Mid-Term Examination (EDM January – June 2013)

Since half the year has gone by I figured I should do a bit of a review of my favourite EDM releases of the past six months. I’m not going to try to pick the best of each category; I’ll just list a few things that I liked.

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Cognitive economy and the production of stupidity

Peter Wolfendale has posted a “short” piece on his new blog Dialectical Insurgency (his short pieces are longer than most bloggers’ long ones) on cognitive economics and stress. The tumblr format unfortunately doesn’t allow comments so I thought I’d make a couple here.

1. I think the concept of ‘cognitive economy’ can help to explain Deleuze and Guattari’s remarks in Anti-Oedipus about capitalism producing “flows of stupidity”. It doesn’t just mean that capitalism produces stupid products or products that appeal to people’s stupidity, it means that it produces “cognitive noise” that makes it harder to make intelligent decisions.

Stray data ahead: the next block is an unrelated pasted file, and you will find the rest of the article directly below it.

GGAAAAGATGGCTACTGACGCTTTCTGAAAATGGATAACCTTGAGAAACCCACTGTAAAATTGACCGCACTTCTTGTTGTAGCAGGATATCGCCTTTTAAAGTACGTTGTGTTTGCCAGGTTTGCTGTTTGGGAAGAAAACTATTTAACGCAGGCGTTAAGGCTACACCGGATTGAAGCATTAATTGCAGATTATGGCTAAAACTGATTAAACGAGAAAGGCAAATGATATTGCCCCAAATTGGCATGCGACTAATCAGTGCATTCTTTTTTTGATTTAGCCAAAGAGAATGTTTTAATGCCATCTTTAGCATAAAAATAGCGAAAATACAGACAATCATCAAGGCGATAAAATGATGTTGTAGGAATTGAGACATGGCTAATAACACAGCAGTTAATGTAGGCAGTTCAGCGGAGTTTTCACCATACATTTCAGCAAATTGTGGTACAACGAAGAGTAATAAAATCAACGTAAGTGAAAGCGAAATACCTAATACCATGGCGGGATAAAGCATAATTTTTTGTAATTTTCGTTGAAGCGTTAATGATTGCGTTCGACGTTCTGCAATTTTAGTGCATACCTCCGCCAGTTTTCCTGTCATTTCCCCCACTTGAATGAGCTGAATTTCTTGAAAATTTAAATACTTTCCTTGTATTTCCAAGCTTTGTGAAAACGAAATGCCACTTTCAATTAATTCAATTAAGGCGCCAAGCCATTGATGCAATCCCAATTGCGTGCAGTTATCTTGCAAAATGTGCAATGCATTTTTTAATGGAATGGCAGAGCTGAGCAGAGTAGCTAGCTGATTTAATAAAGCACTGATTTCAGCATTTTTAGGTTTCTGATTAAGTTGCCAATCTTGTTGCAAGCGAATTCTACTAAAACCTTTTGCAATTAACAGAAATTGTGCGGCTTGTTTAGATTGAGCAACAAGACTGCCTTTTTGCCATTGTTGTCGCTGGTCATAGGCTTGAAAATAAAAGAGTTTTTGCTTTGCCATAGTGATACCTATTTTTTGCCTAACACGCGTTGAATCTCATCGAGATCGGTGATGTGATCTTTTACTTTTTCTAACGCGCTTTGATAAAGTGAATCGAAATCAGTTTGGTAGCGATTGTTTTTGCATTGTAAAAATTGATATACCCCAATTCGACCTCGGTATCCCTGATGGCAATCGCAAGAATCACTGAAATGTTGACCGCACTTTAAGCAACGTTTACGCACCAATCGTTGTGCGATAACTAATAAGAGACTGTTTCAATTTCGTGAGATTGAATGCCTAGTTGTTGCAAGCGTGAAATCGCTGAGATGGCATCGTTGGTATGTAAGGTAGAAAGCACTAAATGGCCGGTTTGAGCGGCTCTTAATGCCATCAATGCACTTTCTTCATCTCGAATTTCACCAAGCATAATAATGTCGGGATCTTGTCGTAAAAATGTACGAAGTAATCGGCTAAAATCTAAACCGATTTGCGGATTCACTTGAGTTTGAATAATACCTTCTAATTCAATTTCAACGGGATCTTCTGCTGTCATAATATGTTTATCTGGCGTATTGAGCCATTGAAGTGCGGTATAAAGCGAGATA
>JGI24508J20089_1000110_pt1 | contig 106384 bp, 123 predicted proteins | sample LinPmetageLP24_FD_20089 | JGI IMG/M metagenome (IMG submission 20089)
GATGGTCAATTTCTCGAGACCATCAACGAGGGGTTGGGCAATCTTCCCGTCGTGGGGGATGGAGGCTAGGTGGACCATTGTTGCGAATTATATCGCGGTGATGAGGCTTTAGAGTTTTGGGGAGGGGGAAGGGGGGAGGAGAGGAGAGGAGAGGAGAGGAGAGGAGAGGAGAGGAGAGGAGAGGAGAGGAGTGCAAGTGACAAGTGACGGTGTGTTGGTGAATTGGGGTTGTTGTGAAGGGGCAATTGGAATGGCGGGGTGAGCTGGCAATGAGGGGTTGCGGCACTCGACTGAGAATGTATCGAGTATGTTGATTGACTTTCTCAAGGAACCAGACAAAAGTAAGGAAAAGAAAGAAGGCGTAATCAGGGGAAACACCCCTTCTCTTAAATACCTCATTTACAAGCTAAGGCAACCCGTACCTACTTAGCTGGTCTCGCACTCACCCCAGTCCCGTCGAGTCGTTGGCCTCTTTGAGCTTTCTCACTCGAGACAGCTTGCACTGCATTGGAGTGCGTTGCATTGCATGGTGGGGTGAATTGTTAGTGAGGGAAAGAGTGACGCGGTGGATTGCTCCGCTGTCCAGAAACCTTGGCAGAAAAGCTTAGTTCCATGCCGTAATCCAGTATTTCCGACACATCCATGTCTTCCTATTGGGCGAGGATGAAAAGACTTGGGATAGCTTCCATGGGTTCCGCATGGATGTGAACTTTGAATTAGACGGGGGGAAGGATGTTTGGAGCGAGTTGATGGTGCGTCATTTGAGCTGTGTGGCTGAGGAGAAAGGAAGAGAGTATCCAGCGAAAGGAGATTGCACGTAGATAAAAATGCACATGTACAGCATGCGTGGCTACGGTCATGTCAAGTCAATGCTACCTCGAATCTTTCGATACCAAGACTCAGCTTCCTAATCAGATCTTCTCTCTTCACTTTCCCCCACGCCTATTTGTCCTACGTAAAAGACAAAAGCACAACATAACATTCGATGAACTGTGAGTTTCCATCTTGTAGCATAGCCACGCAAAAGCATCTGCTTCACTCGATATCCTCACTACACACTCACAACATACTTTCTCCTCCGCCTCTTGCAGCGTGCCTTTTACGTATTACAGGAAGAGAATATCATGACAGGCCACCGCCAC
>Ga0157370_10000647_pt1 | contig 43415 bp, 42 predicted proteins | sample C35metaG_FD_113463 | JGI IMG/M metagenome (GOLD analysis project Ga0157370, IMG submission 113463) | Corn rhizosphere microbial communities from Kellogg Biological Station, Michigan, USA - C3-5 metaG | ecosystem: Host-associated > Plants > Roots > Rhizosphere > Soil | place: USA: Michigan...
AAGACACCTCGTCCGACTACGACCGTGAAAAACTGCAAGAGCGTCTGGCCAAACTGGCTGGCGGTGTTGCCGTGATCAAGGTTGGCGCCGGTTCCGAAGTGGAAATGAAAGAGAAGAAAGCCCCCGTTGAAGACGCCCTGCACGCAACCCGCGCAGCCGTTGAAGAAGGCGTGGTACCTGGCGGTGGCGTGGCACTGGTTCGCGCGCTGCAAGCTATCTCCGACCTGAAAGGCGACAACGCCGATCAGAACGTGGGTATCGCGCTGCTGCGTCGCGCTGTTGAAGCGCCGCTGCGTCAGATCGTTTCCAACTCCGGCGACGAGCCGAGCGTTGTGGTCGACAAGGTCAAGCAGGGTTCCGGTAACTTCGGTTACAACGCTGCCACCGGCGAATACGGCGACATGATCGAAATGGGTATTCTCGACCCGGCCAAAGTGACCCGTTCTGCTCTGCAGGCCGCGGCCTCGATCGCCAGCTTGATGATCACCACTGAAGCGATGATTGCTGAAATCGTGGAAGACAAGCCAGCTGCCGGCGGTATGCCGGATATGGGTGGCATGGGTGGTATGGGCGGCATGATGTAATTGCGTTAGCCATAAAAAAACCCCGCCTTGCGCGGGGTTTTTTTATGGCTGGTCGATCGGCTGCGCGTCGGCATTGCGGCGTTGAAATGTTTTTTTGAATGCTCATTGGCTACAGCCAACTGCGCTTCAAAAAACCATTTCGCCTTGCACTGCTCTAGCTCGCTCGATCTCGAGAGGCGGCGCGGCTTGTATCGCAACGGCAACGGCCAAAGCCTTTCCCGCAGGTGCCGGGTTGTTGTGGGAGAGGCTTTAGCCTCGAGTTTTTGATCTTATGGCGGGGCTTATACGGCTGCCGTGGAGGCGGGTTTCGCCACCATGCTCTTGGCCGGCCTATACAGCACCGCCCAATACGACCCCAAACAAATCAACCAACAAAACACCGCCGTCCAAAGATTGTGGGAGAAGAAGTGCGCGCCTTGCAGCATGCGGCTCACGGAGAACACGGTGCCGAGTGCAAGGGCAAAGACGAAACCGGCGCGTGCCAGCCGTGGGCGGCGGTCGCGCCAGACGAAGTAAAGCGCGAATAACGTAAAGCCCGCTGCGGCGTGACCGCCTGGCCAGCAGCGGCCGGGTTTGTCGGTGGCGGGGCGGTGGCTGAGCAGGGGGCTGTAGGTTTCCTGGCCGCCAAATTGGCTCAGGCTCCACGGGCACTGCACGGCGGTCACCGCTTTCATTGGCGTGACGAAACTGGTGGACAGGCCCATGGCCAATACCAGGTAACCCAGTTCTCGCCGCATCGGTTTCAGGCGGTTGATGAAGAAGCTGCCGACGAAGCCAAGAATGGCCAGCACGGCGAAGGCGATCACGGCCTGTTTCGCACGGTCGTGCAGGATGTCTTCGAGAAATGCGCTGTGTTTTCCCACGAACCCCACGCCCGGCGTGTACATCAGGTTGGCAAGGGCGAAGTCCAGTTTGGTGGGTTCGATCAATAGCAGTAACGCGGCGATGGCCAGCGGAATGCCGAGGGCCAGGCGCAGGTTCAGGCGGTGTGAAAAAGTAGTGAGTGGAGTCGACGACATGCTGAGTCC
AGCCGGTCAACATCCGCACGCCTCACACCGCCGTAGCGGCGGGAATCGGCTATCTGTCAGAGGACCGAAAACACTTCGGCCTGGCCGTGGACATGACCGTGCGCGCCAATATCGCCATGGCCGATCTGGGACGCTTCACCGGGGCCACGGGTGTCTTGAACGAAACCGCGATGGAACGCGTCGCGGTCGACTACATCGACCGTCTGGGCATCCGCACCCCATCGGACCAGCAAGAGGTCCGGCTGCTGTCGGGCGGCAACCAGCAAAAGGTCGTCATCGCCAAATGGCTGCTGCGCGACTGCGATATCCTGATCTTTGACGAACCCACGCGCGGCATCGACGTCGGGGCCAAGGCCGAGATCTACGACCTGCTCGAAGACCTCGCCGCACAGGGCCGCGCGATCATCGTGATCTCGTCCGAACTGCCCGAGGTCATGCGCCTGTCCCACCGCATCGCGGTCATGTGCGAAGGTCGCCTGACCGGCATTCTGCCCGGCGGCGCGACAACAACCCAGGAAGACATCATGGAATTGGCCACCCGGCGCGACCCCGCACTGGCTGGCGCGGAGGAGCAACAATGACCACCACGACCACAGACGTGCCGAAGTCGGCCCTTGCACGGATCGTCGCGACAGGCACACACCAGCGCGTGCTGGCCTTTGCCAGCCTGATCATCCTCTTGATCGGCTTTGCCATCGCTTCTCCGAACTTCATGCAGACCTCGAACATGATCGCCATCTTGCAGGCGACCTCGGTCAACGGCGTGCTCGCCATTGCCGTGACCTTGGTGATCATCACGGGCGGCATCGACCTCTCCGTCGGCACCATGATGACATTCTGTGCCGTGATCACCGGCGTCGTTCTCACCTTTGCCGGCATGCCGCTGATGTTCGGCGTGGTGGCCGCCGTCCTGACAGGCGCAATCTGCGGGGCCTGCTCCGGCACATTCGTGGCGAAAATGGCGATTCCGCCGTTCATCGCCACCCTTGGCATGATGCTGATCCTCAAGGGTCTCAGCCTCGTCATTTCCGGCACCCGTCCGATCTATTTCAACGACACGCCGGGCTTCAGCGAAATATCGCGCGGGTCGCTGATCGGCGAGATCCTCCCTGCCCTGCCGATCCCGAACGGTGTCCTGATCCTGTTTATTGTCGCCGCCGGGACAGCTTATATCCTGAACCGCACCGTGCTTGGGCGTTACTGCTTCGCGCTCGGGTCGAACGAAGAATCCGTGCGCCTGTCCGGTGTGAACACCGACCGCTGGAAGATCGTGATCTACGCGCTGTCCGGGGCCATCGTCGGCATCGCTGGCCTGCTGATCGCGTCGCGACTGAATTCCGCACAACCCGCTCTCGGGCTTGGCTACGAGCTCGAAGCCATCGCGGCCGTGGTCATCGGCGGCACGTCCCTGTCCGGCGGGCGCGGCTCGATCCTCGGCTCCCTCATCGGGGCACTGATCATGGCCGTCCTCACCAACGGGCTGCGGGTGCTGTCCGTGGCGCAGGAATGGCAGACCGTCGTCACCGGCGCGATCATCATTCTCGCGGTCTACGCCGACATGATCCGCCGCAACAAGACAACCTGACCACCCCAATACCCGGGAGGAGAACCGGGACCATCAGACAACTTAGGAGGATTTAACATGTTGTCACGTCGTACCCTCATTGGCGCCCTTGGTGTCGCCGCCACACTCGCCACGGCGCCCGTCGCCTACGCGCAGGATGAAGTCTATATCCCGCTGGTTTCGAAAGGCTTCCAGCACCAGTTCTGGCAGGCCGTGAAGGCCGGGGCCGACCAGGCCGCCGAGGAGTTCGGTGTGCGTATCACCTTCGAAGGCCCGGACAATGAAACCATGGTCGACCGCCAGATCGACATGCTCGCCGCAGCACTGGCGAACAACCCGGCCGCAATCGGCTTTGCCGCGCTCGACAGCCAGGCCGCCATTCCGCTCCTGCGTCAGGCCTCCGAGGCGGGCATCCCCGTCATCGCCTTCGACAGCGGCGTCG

2. I think it’s also relevant to the future of science. Scientists are increasingly being evaluated based on citation indices and patents produced by their research rather than on anything like the scientific value of their work. Science in the 20th century was on the whole characterized by a high degree of cognitive freedom which allowed scientists to pursue a variety of lines of research — just think of Barbara McClintock working in her cornfields for 40 years — but this freedom may be disappearing. Scientists will be under the same stress to produce “results” as other knowledge workers and will increasingly favour research that will produce publishable data, no matter how trivial or boring, over riskier fields that may provide new understanding but may also be dead ends. As Isabelle Stengers points out somewhere, already today, in fields like biotechnology it’s more important to have “promising” research that attracts investors than to actually create knowledge. Pharmaceutical companies, for example, spend a large portion of their “research” budgets on producing variations on existing drugs that will be covered by new patents (“line extensions”) or on new conditions that old drugs can be prescribed for (“drug repositioning”), rather than on developing new drugs that solve new medical problems. (See the National Institute of Health Care Management report here; apparently 65% of the drug applications reviewed by the FDA between 1989 and 2000 were for drugs containing the same active ingredient as drugs already on the market.) Scott Bakker has presented a distopian future in which neuroscience has run amok, with powerful corporations and secret government agencies controlling our brains. This is an important possibility to bear in mind, but I think a more likely future under capitalism is simply that science as we knew it in the 20th century will go extinct. There will still be research but it will simply be a form of marketing. The prospect of extinction is why I feel that science must be one of the primary sites of the “major form of resistance” that Wolfendale recommends: “the pursuit of cognitive liberation through progressive collectivisation”.